Before Bruce the shark, before the alien on the Nostromo, before Freddy, Jason, or Michael Myers, there was Leatherface. The original “Texas Chain Saw Massacre,” Tobe Hooper’s 1974 horror classic about a group of 20-somethings victimized by a family of cannibalistic whack jobs, is rightfully ranked among the top American horror movies ever made. Shocking for its time in spite of showing almost no blood or gore, “Chain Saw’s” influence on audiences as well as filmmakers remains potent to this day, as evidenced by the slew of sequels and remakes it’s already spawned. Some of these were campy fun (1994’s “The Next Generation”), some were brainless garbage (“Texas Chainsaw Massacre III”), and pretty much all were pointless, mercenary excuses to show young people in peril. None more so than 2003’s out-and-out remake, crapped into theaters by Michael “Pearl Harbor” Bay for no other reason than so he could use “Chainsaw’s” name recognition to launch his new production company. Despite elevated levels of gore and a role for R. Lee Ermey, the “Chainsaw” remake failed to ignite the popular consciousness.
The presence of a sweaty Jessica Biel mitigated some of the film’s more egregious sins, of course.
Bay is back as producer for “The Texas Chainsaw Massacre: The Beginning,” and so are creators Hooper and Kim Henkel. At the helm is Jonathan Liebesman, best (?) known for the crapfest “Darkness Falls,” working on a screenplay by Sheldon Turner, who made such a great impression with his previous coattailing effort, scripting last year’s remake of “The Longest Yard.” Gotten your hopes up yet?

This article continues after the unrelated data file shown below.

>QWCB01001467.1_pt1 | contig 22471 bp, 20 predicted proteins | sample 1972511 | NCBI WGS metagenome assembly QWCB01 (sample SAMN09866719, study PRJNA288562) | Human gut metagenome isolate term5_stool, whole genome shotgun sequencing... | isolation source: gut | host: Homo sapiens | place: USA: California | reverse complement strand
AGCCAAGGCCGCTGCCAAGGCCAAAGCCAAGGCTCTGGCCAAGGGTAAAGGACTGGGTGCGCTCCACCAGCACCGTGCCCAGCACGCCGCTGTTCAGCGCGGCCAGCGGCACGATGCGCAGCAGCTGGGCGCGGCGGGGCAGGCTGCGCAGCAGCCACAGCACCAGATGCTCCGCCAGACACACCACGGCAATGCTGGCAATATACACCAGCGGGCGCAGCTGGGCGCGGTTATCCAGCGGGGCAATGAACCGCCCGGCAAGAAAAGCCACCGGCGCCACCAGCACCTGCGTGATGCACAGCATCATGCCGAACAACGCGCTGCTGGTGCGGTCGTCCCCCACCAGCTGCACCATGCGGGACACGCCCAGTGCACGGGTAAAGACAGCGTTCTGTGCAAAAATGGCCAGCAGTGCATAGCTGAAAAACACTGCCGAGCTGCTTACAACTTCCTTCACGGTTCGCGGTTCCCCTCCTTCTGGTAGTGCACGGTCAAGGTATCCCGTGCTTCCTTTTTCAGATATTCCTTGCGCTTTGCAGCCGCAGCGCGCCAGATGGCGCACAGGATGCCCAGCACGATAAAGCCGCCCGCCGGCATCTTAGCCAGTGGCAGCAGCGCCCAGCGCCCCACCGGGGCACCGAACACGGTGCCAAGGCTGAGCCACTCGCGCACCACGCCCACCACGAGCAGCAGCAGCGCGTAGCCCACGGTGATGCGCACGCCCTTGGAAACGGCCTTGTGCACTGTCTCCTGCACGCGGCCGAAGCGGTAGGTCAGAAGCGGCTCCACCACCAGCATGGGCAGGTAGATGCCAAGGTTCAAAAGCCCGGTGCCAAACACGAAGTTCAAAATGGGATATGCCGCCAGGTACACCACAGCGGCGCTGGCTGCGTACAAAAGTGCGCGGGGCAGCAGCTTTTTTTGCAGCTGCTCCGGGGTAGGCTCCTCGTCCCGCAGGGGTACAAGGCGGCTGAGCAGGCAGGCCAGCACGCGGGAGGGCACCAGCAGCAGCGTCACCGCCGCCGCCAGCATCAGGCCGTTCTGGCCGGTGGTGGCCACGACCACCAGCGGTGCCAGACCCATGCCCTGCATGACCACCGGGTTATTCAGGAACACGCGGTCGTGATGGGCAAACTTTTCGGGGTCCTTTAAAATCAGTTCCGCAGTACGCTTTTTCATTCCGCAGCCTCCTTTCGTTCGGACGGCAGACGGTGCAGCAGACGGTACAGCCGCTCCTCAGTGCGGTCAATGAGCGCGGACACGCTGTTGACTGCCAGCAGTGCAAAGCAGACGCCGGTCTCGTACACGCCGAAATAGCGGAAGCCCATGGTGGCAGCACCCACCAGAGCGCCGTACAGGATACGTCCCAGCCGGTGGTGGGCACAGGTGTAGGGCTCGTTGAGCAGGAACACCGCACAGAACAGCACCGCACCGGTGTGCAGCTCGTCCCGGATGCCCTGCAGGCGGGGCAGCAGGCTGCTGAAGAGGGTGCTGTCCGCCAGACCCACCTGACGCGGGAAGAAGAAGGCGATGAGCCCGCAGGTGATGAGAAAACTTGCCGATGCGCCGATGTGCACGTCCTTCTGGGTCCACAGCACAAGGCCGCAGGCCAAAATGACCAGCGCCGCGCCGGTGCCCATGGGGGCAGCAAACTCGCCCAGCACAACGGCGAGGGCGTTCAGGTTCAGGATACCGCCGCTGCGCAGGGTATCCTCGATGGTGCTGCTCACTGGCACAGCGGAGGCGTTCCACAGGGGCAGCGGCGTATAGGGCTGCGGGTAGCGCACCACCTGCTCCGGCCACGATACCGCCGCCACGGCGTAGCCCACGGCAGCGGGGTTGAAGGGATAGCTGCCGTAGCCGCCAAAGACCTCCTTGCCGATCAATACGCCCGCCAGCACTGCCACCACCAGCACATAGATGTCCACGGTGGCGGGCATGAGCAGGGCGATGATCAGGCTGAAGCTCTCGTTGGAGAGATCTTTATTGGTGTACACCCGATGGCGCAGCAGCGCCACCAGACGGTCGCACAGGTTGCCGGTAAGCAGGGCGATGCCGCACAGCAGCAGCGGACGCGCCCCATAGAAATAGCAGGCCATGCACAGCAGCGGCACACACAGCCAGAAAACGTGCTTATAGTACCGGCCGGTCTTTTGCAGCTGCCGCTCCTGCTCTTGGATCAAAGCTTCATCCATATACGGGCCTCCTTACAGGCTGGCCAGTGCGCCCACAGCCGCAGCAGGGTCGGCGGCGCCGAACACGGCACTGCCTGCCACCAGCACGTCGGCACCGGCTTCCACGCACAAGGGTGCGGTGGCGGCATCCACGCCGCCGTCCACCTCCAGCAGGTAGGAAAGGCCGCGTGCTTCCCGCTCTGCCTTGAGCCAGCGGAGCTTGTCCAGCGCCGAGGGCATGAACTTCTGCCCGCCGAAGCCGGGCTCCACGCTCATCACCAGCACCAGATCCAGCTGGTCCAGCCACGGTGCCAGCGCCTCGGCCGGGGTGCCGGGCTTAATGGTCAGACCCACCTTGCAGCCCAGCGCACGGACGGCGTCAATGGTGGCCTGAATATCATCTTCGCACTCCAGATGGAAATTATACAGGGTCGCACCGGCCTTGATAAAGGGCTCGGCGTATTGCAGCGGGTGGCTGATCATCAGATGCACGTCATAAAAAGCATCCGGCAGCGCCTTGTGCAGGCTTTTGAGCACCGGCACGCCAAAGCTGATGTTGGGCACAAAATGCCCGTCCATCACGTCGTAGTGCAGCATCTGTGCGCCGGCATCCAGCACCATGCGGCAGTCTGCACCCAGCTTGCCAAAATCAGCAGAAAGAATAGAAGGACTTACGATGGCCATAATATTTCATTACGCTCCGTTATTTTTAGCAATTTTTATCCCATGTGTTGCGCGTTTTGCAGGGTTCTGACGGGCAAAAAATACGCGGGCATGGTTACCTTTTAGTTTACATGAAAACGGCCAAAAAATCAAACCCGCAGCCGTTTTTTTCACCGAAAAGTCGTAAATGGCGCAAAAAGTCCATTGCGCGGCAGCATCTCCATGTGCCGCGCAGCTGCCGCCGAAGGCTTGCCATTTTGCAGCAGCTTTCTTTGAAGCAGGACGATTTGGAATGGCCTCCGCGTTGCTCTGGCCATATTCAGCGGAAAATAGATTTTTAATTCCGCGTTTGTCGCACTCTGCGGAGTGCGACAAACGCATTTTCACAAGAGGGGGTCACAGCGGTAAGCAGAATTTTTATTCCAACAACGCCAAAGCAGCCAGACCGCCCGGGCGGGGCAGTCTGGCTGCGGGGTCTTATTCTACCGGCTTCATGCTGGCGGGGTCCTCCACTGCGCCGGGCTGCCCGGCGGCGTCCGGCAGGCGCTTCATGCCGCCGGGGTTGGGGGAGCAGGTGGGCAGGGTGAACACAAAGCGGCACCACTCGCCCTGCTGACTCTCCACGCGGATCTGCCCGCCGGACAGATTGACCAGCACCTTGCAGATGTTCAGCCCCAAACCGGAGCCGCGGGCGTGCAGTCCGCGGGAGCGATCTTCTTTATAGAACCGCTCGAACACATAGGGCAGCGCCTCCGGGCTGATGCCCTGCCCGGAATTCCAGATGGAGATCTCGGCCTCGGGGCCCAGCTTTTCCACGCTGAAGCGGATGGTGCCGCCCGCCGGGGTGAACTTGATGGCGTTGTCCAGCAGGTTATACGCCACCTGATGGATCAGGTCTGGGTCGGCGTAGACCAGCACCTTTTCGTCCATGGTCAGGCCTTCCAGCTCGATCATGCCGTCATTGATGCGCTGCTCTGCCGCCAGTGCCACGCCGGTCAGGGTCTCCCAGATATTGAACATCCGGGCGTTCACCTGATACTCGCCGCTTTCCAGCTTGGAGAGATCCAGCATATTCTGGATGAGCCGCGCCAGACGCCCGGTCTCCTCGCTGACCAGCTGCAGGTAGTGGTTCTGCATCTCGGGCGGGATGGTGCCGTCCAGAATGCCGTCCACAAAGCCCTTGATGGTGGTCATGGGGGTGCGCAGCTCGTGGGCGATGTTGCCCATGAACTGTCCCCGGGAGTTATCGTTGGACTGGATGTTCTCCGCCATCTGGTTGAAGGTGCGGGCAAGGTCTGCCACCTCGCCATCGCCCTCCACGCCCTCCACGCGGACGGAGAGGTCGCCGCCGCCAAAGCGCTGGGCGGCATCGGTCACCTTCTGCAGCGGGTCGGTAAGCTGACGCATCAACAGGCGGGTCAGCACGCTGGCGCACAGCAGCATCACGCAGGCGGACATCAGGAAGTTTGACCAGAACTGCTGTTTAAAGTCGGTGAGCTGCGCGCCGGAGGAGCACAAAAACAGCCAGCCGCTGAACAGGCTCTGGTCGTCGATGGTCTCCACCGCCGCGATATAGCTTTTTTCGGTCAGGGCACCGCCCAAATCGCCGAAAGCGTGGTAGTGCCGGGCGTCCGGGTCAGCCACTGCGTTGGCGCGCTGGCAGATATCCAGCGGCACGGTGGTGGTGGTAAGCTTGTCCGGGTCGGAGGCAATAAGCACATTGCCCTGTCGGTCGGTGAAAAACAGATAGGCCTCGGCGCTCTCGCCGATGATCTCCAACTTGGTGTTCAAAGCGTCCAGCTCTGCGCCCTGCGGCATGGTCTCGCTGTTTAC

This time around, there are four doomed young people instead of five. Dean (Taylor Handley) and his brother Eric (Matthew Bomer) are out for one last hurrah before going to Vietnam, and what better way to do so than by taking their girlfriends on a road trip through rural Texas? Granted, Dean has no intention of actually joining his bro “in country,” but this bit of personality conflict is largely abbreviated, as the four (including eventual heroine Jordana Brewster) are soon set upon by the Hewitt clan, led by Ermey’s patriarchal “Sheriff Hoyt.”
Ermey is a bit of a mixed blessing, for while his performance anchors the film – being at turns darkly hilarious and Gunnery Sgt. Hartmann-style disturbing – it also tends to take us out of the picture. Luckily, Liebesman maintains a decent balance between comedy and horror.
Then again, there isn’t a lot of mystery here. It’s “The Beginning” after all, so you’re pretty sure the newly misunderstood Leatherface and his family are going to survive to terrorize Marilyn Burns and her friends. We’re treated to a mercifully short recap of young Tommy Hewitt’s (Leatherface’s apparent real name) sad background, from chronic skin disease to penchant for self-mutilation and cattle butchery. The closing of the local slaughterhouse offers Tommy the perfect opportunity to use his unique skills to provide meals for the family, and our four young protagonists figure neatly into this plan.
“The Beginning” is a better movie than the 2003 remake, even if the plot is understandably similar. There are only so many ways hapless teens can get brutally slaughtered, after all, but Liebesman and company keep things appropriately creepy, right down to aping the look of the 1974 original. Ermey is always watchable, and Brewster makes the most of a thankless role. Then again, one really has to ask: what’s the point? The original “Texas Chainsaw Massacre” can never be replicated, and while there’s some genuinely gory moments here, the blood is spilling on some well-worn ground.